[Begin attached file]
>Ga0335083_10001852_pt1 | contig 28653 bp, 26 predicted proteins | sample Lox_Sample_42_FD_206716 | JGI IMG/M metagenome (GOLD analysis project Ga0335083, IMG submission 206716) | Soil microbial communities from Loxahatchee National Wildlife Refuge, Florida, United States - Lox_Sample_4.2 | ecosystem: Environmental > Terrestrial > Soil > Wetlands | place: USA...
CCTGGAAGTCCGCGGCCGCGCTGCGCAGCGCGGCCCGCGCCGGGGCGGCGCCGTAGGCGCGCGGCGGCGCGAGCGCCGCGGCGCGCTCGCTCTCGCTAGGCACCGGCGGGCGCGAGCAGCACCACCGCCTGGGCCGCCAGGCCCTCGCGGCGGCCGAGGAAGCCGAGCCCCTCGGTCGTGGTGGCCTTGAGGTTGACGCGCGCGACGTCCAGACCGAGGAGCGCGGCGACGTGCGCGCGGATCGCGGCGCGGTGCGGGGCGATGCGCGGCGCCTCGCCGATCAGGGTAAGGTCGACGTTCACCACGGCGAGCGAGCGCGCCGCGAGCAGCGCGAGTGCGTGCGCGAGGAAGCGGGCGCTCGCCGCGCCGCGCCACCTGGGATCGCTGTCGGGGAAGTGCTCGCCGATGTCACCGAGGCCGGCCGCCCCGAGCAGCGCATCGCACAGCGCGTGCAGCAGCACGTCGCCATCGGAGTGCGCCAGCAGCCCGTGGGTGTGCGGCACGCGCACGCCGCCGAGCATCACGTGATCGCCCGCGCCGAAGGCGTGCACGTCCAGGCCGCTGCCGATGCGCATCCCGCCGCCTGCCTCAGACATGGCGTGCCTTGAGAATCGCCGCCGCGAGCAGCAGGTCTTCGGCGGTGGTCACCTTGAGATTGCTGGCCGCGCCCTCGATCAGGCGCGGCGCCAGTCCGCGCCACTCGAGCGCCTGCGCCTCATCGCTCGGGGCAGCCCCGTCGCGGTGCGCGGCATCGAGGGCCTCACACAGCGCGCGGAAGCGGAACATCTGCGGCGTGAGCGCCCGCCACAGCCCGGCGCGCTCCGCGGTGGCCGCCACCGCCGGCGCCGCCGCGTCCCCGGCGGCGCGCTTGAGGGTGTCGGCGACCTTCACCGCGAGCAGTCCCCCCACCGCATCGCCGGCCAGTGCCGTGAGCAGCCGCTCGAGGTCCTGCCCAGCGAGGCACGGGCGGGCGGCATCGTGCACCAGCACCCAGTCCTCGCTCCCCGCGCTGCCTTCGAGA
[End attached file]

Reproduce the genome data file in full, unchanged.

>Ga0335083_10001852_pt1 | contig 28653 bp, 26 predicted proteins | sample Lox_Sample_42_FD_206716 | JGI IMG/M metagenome (GOLD analysis project Ga0335083, IMG submission 206716) | Soil microbial communities from Loxahatchee National Wildlife Refuge, Florida, United States - Lox_Sample_4.2 | ecosystem: Environmental > Terrestrial > Soil > Wetlands | place: USA...
CCTGGAAGTCCGCGGCCGCGCTGCGCAGCGCGGCCCGCGCCGGGGCGGCGCCGTAGGCGCGCGGCGGCGCGAGCGCCGCGGCGCGCTCGCTCTCGCTAGGCACCGGCGGGCGCGAGCAGCACCACCGCCTGGGCCGCCAGGCCCTCGCGGCGGCCGAGGAAGCCGAGCCCCTCGGTCGTGGTGGCCTTGAGGTTGACGCGCGCGACGTCCAGACCGAGGAGCGCGGCGACGTGCGCGCGGATCGCGGCGCGGTGCGGGGCGATGCGCGGCGCCTCGCCGATCAGGGTAAGGTCGACGTTCACCACGGCGAGCGAGCGCGCCGCGAGCAGCGCGAGTGCGTGCGCGAGGAAGCGGGCGCTCGCCGCGCCGCGCCACCTGGGATCGCTGTCGGGGAAGTGCTCGCCGATGTCACCGAGGCCGGCCGCCCCGAGCAGCGCATCGCACAGCGCGTGCAGCAGCACGTCGCCATCGGAGTGCGCCAGCAGCCCGTGGGTGTGCGGCACGCGCACGCCGCCGAGCATCACGTGATCGCCCGCGCCGAAGGCGTGCACGTCCAGGCCGCTGCCGATGCGCATCCCGCCGCCTGCCTCAGACATGGCGTGCCTTGAGAATCGCCGCCGCGAGCAGCAGGTCTTCGGCGGTGGTCACCTTGAGATTGCTGGCCGCGCCCTCGATCAGGCGCGGCGCCAGTCCGCGCCACTCGAGCGCCTGCGCCTCATCGCTCGGGGCAGCCCCGTCGCGGTGCGCGGCATCGAGGGCCTCACACAGCGCGCGGAAGCGGAACATCTGCGGCGTGAGCGCCCGCCACAGCCCGGCGCGCTCCGCGGTGGCCGCCACCGCCGGCGCCGCCGCGTCCCCGGCGGCGCGCTTGAGGGTGTCGGCGACCTTCACCGCGAGCAGTCCCCCCACCGCATCGCCGGCCAGTGCCGTGAGCAGCCGCTCGAGGTCCTGCCCAGCGAGGCACGGGCGGGCGGCATCGTGCACCAGCACCCAGTCCTCGCTCCCCGCGCTGCCTTCGAGA